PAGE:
20th Century Fox/AP
Bullitt and Breaking Away, died Jan. 9.
Peter Yates, the British-born director of
Peter Yates, the British-born director of Bullitt and Breaking Away, died Jan. 9. 20th Century Fox/AP
Peter Yates, who died Sunday, directed quite a few movies, including Bullitt, with Steve McQueen. He also directed what may legitimately be my favorite movie of all time: the thrilling, moving, sweet 1979 coming-of-age drama and enchanting bicycle-race thriller Breaking Away.
Breaking Away stars Dennis Christopher, Daniel Stern, Jackie Earle Haley, and a very young and studly Dennis Quaid as four friends who are "townies" in Bloomington, Indiana — home of the giant Indiana University and its Little 500 bike race (which is real). It's remarkable how you can love a film for many years without really staring at the title; it's never really consciously occurred to me, but of course, it refers here to both bicycle racing and the end of youth.
At times, Breaking Away is a sweet, smart, enormously warm comedy, getting a boost from awe-inspiring performances by Paul Dooley and Barbara Barrie (perhaps the two best actors ever to play parents) as the mom and dad of Dave (played by Christopher), the only one who's a real, serious cyclist. Dave dreams of being on an elite racing team like the Italians, which ultimately morphs into a simple dream of being Italian, a development his parents meet with some combination of curiosity (his mother) and horror (his father). It's one thing to race, after all, but it's another to decide to rename the cat "Fellini."
It's also a very thoughtful story about social class. The guys are the sons of "cutters" — the men who cut limestone from the local quarries. And they consider themselves cutters, too: separate from and always suspicious of the college students (except sometimes the pretty girls), they have chips of varying weights on their shoulders, which they get from some combination of jealousy, resentment, pride, loyalty and boredom. And far from setting up the four friends as put-upon have-nots surrounded by haves, Steve Tesich's script is smart enough to ask the question of whether these boys have earned any resentment, any puffing out of their chests originating with the conviction that they stand in solidarity with their fathers. There's more to being a cutter, after all, than being mad at rich kids.
But the way the movie handles cycling, which isn't one of cinema's more heavily covered sports, introduces another entire dimension and transforms Breaking Away from a nice character piece to a literally breathtaking story — as in, "at times, one stops breathing."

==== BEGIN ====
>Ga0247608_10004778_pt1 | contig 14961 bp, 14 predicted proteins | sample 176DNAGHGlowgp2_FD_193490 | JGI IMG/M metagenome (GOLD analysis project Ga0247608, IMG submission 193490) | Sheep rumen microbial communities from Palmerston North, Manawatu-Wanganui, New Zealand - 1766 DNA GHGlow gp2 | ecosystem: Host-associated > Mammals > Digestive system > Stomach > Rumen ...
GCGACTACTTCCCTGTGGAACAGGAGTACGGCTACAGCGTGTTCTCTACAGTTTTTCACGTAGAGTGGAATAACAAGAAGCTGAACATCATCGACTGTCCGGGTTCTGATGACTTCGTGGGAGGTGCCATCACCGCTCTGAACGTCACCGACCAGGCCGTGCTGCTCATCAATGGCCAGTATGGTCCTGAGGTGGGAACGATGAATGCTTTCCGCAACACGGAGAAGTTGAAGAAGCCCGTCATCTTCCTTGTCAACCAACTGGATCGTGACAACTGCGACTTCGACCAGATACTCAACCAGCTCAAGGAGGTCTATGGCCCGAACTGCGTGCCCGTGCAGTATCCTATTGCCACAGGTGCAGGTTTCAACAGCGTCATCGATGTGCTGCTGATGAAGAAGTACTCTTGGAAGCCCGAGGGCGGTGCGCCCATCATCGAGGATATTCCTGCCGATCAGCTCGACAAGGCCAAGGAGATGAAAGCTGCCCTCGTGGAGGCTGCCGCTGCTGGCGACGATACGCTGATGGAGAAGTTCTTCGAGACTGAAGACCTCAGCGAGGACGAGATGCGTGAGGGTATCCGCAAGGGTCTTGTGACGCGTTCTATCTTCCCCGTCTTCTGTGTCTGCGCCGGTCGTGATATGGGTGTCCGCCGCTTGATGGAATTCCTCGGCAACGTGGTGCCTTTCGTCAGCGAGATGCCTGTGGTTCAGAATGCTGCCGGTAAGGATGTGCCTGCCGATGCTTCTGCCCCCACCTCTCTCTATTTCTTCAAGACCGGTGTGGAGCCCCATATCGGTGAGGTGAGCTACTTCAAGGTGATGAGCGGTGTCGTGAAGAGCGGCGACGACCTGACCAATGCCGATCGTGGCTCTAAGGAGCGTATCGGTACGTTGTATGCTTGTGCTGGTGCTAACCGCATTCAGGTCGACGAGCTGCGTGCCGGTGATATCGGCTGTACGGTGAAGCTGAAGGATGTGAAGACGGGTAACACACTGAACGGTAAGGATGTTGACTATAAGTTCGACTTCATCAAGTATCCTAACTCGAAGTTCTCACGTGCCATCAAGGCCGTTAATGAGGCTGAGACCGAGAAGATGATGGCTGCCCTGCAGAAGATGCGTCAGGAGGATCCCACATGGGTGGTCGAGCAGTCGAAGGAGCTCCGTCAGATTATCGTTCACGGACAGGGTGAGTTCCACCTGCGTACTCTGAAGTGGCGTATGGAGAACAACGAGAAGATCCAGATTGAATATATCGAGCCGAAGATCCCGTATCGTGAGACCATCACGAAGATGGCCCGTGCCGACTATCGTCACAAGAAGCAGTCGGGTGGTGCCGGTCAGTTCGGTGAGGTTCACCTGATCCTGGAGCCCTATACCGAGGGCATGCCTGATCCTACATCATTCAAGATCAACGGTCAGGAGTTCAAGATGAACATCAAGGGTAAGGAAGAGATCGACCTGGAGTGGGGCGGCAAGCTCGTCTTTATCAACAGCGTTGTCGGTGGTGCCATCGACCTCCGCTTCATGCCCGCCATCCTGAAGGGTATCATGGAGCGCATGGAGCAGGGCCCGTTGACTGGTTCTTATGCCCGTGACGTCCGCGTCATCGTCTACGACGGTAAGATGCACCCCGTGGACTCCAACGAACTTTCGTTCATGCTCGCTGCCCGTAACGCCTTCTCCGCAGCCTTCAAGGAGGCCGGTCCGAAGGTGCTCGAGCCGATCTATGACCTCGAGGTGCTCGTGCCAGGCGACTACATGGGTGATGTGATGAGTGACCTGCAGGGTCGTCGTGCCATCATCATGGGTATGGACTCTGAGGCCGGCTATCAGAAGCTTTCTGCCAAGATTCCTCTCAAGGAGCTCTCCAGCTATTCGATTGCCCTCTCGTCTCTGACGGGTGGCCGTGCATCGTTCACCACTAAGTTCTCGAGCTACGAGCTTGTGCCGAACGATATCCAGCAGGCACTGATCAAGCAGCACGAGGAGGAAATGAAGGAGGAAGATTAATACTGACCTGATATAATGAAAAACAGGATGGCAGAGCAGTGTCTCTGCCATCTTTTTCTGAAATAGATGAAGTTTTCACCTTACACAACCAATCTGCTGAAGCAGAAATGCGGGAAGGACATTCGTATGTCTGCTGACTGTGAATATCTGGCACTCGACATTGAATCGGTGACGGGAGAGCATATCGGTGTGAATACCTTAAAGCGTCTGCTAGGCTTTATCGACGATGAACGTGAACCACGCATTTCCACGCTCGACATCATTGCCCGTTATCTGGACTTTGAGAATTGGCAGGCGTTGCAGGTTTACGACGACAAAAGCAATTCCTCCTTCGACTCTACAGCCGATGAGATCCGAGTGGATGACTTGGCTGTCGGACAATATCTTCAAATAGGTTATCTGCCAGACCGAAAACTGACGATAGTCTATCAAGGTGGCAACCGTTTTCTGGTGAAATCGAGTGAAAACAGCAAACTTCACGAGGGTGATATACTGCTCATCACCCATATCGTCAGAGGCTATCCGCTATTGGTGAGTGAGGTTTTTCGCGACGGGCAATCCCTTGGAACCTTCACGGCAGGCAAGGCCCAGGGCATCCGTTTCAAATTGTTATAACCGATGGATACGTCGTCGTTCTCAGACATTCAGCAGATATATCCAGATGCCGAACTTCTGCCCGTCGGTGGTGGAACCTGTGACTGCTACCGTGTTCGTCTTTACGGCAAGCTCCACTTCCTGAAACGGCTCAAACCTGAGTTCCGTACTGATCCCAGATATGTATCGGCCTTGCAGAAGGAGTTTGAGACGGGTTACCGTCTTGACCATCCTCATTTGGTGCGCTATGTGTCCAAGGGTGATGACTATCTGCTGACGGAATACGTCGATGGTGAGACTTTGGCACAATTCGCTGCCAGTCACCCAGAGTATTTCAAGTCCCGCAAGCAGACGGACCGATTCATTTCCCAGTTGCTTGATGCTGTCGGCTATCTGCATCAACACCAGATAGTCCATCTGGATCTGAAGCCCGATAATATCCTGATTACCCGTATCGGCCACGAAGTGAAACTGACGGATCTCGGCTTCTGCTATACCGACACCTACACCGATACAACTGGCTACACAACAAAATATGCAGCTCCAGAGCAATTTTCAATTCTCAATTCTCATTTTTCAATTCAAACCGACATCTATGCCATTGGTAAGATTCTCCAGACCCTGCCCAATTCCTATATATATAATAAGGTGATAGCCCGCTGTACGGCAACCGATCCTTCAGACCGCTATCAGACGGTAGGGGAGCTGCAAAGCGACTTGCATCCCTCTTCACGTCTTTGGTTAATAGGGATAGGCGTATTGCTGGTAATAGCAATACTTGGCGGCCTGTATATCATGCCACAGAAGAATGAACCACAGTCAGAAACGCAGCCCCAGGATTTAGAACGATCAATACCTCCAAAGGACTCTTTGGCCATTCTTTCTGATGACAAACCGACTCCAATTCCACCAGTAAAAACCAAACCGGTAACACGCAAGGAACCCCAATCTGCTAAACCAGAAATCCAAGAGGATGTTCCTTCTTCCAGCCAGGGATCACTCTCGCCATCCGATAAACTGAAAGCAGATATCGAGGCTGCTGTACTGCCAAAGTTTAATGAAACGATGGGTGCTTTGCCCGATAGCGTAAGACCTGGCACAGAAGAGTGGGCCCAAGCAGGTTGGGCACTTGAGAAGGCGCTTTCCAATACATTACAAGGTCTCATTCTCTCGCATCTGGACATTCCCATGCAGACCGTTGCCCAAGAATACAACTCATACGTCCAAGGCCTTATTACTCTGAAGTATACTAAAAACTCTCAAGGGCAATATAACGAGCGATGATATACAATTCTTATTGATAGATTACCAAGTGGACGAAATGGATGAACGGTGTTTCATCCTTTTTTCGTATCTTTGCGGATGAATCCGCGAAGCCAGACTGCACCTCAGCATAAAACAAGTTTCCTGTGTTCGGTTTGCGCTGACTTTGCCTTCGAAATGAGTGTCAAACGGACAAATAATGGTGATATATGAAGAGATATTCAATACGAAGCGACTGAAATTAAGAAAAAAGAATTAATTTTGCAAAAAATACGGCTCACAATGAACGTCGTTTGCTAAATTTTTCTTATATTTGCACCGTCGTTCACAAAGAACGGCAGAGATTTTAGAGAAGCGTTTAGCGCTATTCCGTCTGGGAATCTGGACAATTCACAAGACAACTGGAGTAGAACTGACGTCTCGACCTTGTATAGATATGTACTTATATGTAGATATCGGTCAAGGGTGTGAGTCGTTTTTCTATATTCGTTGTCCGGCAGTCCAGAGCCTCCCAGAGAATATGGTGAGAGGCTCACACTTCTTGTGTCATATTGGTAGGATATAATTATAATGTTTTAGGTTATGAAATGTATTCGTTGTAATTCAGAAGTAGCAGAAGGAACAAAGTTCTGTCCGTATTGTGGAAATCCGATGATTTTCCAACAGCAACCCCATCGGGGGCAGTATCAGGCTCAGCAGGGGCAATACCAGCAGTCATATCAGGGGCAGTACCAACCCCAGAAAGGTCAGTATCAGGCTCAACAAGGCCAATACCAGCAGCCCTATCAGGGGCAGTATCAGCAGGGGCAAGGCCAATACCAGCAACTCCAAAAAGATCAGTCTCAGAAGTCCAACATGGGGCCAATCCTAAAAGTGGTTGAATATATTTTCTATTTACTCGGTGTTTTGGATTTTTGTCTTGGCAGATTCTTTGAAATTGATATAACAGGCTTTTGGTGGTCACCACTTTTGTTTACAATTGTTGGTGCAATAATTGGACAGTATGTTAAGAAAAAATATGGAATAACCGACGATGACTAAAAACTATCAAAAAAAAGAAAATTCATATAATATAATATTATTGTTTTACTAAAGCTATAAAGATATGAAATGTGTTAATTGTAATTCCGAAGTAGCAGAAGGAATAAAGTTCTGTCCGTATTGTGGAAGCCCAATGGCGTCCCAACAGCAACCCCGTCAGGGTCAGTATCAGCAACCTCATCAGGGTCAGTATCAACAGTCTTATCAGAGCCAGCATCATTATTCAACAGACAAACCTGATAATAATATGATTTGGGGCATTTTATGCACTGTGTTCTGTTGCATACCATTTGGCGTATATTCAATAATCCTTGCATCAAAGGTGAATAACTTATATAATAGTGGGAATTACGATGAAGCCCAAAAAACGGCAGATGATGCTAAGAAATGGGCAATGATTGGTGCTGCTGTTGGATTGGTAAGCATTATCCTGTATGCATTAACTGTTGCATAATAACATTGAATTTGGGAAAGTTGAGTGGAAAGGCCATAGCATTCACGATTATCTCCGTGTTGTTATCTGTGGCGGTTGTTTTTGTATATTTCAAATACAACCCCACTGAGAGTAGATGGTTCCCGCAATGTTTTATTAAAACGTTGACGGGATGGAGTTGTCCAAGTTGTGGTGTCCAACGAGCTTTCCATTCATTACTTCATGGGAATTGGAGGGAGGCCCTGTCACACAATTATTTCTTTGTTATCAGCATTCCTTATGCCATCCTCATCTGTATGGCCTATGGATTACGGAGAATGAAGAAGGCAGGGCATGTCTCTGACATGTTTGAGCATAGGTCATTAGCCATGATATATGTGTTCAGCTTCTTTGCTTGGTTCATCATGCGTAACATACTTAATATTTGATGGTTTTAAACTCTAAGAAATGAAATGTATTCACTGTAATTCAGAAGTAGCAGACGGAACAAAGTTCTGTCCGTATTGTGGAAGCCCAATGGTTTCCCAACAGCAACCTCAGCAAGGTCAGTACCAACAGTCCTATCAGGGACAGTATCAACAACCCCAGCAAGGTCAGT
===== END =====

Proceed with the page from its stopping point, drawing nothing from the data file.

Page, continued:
Watch this clip, which isn't even a climactic sequence in the story; it's just Dave training, out on the highway, where he encounters a friendly truck driver.
A little exciting, no?
Through one development and another and another, the guys wind up fielding a team for the Little 500, despite the fact that only Dave really knows anything about racing. And while the ending comes down to a climactic sporting event, like all great sports movies, that event is not about itself, but about what's at stake for the combatants. Admirably, there are no miracles in that race; people do not magically become superstars who yesterday were incompetent, and no one who couldn't ride a bike yesterday is the fastest man on the course today. It is much more about rising to the occasion to the best of your ability than it is about superhuman feats that emerge from nowhere.
And yet, every time I see that closing sequence, despite the fact that I have seen it many, many times, I lean forward in my seat. I put my hand over my mouth. And yes, I stop breathing. That's Peter Yates at work, putting together that sequence so deftly that it no longer requires the element of surprise, despite being enormously suspenseful. It's not just storytelling; it's beauty, as much here as in any picturesque epic.
Breaking Away is available on Netflix streaming, for those who enjoy that sort of thing, and it's very, very much worth seeing. Thanks to Peter Yates for the bike race, the serenade, and "Ciao, papa."